Wednesday, January 09, 2008


Today marks the one-year anniversary of the day that I last tasted meat. Since January 10, 2007, I have not gnawed on an animal carcass or nibbled on dead animal flesh of any variety. I have not swallowed a teaspoon of milk or eaten a deviled egg. Steak, chicken, and fish of any kind have been off limits. Not one piece of shrimp, no chicken nuggets, and most definitely no hamburgers. And I must tell you that it feels great. I feel a great sense of accomplishment at having been strong on the vegetarian front for a full year, and I'm full steam ahead with that program for the foreseeable future.

Many people cannot understand my conversion. I have explained several times on this blog why I decided to eschew the consumption of animal flesh. For me, it was primarily a decision to strive for healthy living. After battling high cholesterol and elevated blood pressure with limited success, I decided to take control of the situation. I owe a great debt of gratitude to Dr. Bryant Stamford, a professor at Hanover College who (via his C-J column) turned me on to The China Study, by T. Colin Campbell.

In The China Study, Dr. Campbell debunks the myths that we have been fed about nutrition in our society. Contrary to popular belief, animal proteins are bad, bad bad for us! We have been sold a bill of goods, encouraged to drink milk and eat fish and other meats, not realizing that these substances are killing us. And this important health information has been kept from us because billions and billions of dollars are being made courtesy of our blissful ignorance. The dairy industry, meat producers and most especially the pharmaceutical companies to not want us to discover the truth that we are killing ourselves by consuming animal proteins.

I did not come to this realization easily or lightly. For 45 years, I drank milk and ate meat every day, convinced that those foods would cause me to be healthy and strong. I couldn't have been more wrong.

A diet consisting primarily of whole foods, fruits and vegetables is the key. The evidence is clear that in societies where milk and other animal products are not a substantial part of the diet, and where whole foods, fruits and vegetables are emphasized, there is a much lower incidence of heart disease, diabetes, cancer and other devastating health problems. It also turns out that the consumption of slaughtered animals is injurious to our environment--in case anyone cares about that.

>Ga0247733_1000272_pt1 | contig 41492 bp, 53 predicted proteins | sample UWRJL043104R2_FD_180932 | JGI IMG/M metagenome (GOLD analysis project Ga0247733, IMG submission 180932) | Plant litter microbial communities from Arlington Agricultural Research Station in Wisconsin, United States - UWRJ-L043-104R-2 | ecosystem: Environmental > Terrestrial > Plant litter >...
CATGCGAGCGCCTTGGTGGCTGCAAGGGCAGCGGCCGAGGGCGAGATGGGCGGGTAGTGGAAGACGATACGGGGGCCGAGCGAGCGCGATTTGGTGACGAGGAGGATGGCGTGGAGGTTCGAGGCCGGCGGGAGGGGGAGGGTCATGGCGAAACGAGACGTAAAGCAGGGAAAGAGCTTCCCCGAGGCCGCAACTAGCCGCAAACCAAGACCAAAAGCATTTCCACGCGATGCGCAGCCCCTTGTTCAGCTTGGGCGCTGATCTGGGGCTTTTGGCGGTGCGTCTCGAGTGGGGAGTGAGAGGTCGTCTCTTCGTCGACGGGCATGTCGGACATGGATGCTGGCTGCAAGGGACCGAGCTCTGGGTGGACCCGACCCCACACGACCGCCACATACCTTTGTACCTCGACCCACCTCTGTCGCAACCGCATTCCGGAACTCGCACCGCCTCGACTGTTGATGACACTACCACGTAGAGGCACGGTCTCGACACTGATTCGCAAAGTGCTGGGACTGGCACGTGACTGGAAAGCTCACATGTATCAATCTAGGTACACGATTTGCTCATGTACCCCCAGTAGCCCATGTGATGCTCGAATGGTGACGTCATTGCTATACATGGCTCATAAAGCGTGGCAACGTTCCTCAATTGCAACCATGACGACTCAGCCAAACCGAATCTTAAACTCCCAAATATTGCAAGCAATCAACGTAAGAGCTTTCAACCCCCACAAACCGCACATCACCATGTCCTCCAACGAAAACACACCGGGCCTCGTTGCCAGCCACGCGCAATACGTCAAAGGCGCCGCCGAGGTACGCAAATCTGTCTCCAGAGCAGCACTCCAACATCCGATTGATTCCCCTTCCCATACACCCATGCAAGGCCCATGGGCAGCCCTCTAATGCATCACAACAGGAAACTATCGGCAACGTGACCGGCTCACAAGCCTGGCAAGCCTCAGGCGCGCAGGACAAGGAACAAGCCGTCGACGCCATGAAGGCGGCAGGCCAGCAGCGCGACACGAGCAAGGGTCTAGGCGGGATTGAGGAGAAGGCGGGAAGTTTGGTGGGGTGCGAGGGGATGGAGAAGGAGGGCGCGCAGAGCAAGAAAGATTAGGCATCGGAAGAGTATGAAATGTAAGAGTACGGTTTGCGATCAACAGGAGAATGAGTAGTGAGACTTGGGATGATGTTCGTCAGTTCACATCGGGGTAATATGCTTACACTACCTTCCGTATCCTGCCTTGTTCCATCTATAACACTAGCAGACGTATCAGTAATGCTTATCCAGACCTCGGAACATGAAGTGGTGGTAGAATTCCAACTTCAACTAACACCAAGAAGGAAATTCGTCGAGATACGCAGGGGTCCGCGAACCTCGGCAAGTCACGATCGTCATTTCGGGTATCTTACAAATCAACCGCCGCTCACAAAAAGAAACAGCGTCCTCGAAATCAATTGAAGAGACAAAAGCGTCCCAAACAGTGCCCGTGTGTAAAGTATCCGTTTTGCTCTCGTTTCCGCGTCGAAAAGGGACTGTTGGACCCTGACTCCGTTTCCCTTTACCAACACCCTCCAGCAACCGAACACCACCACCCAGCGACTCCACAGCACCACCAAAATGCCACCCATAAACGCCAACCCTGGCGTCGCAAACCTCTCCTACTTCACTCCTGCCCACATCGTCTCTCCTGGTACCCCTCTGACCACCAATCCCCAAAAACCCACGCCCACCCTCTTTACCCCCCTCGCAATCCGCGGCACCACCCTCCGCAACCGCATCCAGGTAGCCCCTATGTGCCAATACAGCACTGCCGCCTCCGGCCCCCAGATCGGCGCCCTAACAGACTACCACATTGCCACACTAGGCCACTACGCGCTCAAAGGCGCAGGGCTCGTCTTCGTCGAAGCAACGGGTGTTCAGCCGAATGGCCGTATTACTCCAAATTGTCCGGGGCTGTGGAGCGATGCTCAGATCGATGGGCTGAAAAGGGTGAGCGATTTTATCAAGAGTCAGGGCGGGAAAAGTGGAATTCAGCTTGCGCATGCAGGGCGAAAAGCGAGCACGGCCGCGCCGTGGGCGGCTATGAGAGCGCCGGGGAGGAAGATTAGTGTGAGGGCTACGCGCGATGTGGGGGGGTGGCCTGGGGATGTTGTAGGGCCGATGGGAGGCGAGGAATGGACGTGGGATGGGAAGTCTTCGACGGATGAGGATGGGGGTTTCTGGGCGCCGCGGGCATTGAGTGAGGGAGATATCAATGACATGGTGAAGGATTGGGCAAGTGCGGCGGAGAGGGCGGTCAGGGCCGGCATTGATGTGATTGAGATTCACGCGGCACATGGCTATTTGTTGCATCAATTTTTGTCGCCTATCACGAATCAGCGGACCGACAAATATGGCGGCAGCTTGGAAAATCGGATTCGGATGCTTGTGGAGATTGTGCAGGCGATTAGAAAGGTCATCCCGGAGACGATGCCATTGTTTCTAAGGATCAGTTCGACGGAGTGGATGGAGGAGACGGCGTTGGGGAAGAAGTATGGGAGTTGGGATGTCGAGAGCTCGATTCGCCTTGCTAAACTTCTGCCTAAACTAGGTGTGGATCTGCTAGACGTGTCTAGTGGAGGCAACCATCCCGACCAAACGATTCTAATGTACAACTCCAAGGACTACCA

I would urge anyone within the sound of my voice, or within the reach of these written words, to read The China Study and decide for yourself.


Blogger white rabbit said...

Me again...

Okay - interesting - speaking as a carnivore. Just two questions: did you lose weight and what's wrong with fish?

3:57 PM  
Blogger Meatbe said...

Hello again white rabbit, my new friend. Welcome.

In answer to your questions: Yes, I did lose weight. Within six months of adopting a vegetarian diet, I dropped about 25 pounds. Keeping it off has been a challenge, as I am admittedly a fan of beer, but there is no question that I remain more slim than I was when I was consuming meat and dairy products.

Your question about fish is one that is often posed to me. I do have mixed feelings on that topic. From what I have read, I understand that some fish contain oils which can be beneficial to us. Still, the main thesis of The China Study is that consuming animal proteins of any kind causes a rise in our levels of casein. According to all of the research cited, the production of casein is tied to heart disease and other health maladies.

If I were to consume any animal now, it would be fish. If I could limit myself to that, I wouldn't feel too bad about it. I tend to take an all-or-nothing approach in my life, though, and so it is easier for me to give it all up. Fortunately, I do love fruits and vegetables.

8:31 PM  

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